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Old 09-24-2015, 07:07 PM   #1
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Krogen 42 total refit (time, money, and ability restricted) of course

If we waited for perfect we never would have the time or money to cruise,with that said take a look!

www.caribbeansealife.wordpress.com
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Old 09-24-2015, 07:23 PM   #2
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Very nice, nothing like a clean engine room and rebuilds completed, and your priorities are correct.
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Old 09-24-2015, 07:41 PM   #3
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Thanks, Best thing I did was to paint the engine room white and light it up. Down side is you find EVERYTHING....

The thought was to keep the yearly expenses down while cruising, and not have our destinations dictated by needed repairs. Besides, we plan to live on the boat for 10 years, no sense in battling 30 year old equipment, and replacing 2 years before selling
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Old 09-24-2015, 07:59 PM   #4
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Well.....now you have a very stout boat! Congrats and good luck! More projects than I would want to have.
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Old 09-25-2015, 02:19 PM   #5
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The project list grew exponentially as one might expect. It's "well while I'm here....", and "well wasn't expecting that"' and "well that turned out so nice, now this looks like crap...".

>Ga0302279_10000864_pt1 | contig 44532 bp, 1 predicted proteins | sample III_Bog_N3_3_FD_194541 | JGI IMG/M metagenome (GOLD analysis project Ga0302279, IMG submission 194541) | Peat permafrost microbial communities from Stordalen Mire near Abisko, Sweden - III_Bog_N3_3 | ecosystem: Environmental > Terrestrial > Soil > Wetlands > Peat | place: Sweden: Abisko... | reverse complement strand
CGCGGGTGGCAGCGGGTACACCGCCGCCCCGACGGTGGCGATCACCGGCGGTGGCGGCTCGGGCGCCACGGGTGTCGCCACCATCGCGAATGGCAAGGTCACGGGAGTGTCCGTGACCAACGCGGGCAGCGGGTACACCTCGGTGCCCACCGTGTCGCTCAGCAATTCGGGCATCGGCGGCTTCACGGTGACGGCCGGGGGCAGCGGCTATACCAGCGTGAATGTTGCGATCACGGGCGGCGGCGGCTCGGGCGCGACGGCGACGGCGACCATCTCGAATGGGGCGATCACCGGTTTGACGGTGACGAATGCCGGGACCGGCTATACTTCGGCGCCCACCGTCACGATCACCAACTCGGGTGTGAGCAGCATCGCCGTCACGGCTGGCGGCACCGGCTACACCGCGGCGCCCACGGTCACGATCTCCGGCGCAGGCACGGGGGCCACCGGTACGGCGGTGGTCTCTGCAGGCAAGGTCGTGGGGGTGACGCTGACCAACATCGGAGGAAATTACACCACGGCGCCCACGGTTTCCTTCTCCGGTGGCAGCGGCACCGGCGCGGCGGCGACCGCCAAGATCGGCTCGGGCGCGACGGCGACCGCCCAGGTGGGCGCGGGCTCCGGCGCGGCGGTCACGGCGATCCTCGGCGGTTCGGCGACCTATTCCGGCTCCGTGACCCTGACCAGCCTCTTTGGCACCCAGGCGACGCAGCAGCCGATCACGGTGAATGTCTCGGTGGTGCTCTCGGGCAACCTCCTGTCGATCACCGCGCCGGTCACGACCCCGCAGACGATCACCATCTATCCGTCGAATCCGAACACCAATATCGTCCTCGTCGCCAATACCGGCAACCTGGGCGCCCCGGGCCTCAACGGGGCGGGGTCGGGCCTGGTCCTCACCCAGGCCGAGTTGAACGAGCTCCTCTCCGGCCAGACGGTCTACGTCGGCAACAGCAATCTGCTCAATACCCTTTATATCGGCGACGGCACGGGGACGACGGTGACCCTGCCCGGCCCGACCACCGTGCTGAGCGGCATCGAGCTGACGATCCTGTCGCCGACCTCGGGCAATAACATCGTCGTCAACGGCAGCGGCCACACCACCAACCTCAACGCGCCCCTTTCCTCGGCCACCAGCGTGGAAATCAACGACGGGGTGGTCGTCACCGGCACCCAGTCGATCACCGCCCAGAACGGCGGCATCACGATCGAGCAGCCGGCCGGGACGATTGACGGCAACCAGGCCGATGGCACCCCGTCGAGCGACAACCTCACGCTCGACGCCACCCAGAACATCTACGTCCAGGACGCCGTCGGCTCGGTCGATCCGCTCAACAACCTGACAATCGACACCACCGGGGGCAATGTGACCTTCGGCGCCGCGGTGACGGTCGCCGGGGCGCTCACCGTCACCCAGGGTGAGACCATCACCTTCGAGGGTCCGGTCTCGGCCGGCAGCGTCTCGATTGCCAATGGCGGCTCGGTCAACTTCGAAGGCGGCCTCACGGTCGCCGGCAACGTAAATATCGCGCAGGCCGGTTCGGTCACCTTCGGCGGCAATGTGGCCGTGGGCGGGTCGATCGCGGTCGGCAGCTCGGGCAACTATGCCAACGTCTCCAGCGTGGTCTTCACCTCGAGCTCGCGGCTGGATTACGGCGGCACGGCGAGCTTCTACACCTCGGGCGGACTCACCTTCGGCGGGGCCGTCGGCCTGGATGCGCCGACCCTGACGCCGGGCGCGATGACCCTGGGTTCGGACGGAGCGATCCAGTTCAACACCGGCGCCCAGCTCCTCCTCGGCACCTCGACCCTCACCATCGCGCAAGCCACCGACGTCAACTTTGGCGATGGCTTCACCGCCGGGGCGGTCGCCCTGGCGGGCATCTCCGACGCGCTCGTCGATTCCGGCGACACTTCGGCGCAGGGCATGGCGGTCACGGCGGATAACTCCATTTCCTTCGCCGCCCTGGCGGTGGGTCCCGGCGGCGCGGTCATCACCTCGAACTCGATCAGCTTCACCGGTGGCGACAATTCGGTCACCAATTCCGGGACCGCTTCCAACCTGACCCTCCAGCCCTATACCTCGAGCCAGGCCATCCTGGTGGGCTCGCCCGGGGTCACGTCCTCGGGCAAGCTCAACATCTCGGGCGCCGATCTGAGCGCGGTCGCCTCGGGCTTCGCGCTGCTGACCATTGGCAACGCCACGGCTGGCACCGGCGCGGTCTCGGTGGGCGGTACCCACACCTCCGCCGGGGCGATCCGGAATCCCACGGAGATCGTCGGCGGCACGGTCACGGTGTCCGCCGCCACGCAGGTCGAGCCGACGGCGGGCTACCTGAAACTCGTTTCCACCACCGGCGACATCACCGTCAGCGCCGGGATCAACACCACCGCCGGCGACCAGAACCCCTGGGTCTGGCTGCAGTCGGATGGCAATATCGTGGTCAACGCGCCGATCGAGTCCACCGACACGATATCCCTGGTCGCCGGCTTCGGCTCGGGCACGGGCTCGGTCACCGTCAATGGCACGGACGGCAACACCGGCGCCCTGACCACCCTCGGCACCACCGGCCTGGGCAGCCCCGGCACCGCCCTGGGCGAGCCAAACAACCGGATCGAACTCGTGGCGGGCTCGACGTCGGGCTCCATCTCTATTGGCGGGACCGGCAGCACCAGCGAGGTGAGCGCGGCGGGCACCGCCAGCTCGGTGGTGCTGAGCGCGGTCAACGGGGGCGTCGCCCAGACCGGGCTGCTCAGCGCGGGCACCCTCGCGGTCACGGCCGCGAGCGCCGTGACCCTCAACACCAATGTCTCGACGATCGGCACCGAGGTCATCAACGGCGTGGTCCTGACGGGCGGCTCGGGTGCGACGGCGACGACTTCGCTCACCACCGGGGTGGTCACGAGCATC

It is nice to know every, wire, pipe, valve, surface, etc. of the boat though. I cant imagine doing something similar without time and money constraints, as I'm sure it would get crazy, at least for someone like me!
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Old 09-25-2015, 04:22 PM   #6
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Congratulations on a job well done! And finally getting out and cruising.

I must say I was a bit surprised at how poorly that boat was built. Especially based on how they are touted as a real offshore cruiser. It just goes to show you that poorly constructed boats can cruise for years and years without their flaws showing up. Not to mention changing hands while commanding top dollar at resale in some cases.
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Old 09-25-2015, 05:15 PM   #7
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Bill, most of whatbwas found wouldn't have if not for the destructive investigation and a bit of neglect from previous ownership. This hull has already crossed the Atlantic! I have always felt the pricing was high on these, but it is supply and demand. Obviously, I did a thorough survey, and was aware of the expenses involved to bring her up to my standards. The price was negotiated accordingly.

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Old 09-25-2015, 05:44 PM   #8
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Scott, I'm signed up to the blog and stand at attention sir. That is a wonderful job!! And as you mentioned, having dealt basically with every nut, hose and component, you will will be the obvious choice to handle small repairs that are needed in years to come. Very well done!!


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Old 09-25-2015, 05:47 PM   #9